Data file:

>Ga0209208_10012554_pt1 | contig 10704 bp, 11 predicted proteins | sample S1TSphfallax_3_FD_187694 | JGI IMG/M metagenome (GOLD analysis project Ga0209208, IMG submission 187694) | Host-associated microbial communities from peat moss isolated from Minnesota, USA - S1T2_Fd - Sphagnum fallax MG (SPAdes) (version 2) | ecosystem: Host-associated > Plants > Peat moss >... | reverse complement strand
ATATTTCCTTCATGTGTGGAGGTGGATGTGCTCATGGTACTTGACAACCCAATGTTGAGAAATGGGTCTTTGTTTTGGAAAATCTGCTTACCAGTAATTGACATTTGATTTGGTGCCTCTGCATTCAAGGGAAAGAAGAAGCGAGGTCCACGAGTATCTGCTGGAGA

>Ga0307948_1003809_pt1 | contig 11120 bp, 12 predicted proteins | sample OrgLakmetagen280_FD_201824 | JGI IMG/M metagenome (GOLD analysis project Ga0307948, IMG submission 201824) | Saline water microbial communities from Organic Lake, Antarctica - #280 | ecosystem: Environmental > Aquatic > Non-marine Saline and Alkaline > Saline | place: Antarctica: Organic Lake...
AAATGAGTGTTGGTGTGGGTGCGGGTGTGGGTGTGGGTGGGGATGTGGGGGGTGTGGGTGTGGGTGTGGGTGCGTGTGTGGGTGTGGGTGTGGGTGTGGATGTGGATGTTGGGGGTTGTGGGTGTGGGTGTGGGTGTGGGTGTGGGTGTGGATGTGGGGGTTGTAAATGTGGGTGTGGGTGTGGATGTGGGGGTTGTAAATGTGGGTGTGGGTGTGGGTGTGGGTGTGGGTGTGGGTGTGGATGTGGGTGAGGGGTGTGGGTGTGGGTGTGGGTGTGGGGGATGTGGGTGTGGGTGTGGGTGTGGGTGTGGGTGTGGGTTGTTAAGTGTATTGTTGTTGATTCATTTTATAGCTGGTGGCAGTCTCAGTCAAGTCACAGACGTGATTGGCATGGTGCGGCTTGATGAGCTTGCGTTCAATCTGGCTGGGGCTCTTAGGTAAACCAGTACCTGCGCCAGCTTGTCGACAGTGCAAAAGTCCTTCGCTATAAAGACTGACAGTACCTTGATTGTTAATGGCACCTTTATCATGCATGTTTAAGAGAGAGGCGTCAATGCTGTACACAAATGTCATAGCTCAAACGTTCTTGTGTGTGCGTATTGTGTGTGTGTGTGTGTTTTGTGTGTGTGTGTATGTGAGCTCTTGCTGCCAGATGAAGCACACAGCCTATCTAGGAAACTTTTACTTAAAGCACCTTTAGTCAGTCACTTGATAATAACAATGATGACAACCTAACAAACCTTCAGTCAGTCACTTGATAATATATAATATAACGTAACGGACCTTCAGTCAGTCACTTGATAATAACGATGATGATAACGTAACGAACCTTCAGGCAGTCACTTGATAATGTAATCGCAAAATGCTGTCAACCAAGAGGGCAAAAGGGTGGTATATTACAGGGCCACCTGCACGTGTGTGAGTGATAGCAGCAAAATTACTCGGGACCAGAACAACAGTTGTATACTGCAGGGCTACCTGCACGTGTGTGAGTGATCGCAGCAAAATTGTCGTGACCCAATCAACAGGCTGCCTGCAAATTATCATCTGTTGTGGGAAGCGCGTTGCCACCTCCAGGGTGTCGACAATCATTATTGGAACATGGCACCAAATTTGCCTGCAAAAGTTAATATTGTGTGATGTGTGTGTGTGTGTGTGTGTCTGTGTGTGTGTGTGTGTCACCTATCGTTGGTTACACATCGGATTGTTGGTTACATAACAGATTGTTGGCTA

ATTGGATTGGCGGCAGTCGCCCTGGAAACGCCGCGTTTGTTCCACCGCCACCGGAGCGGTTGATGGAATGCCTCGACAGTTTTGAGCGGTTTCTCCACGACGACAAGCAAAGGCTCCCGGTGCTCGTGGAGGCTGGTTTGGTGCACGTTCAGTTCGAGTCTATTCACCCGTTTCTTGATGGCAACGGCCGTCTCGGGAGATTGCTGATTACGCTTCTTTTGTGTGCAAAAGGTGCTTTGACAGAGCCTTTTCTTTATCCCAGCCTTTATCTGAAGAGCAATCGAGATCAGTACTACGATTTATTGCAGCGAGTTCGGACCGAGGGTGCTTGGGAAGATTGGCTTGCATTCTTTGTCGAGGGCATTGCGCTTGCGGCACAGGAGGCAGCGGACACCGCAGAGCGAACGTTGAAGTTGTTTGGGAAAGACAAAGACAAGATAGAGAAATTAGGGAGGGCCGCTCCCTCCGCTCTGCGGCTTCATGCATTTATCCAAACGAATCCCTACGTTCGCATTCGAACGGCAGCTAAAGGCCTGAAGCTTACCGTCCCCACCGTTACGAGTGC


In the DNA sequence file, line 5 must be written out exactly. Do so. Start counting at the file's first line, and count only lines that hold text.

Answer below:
ATTGGATTGGCGGCAGTCGCCCTGGAAACGCCGCGTTTGTTCCACCGCCACCGGAGCGGTTGATGGAATGCCTCGACAGTTTTGAGCGGTTTCTCCACGACGACAAGCAAAGGCTCCCGGTGCTCGTGGAGGCTGGTTTGGTGCACGTTCAGTTCGAGTCTATTCACCCGTTTCTTGATGGCAACGGCCGTCTCGGGAGATTGCTGATTACGCTTCTTTTGTGTGCAAAAGGTGCTTTGACAGAGCCTTTTCTTTATCCCAGCCTTTATCTGAAGAGCAATCGAGATCAGTACTACGATTTATTGCAGCGAGTTCGGACCGAGGGTGCTTGGGAAGATTGGCTTGCATTCTTTGTCGAGGGCATTGCGCTTGCGGCACAGGAGGCAGCGGACACCGCAGAGCGAACGTTGAAGTTGTTTGGGAAAGACAAAGACAAGATAGAGAAATTAGGGAGGGCCGCTCCCTCCGCTCTGCGGCTTCATGCATTTATCCAAACGAATCCCTACGTTCGCATTCGAACGGCAGCTAAAGGCCTGAAGCTTACCGTCCCCACCGTTACGAGTGC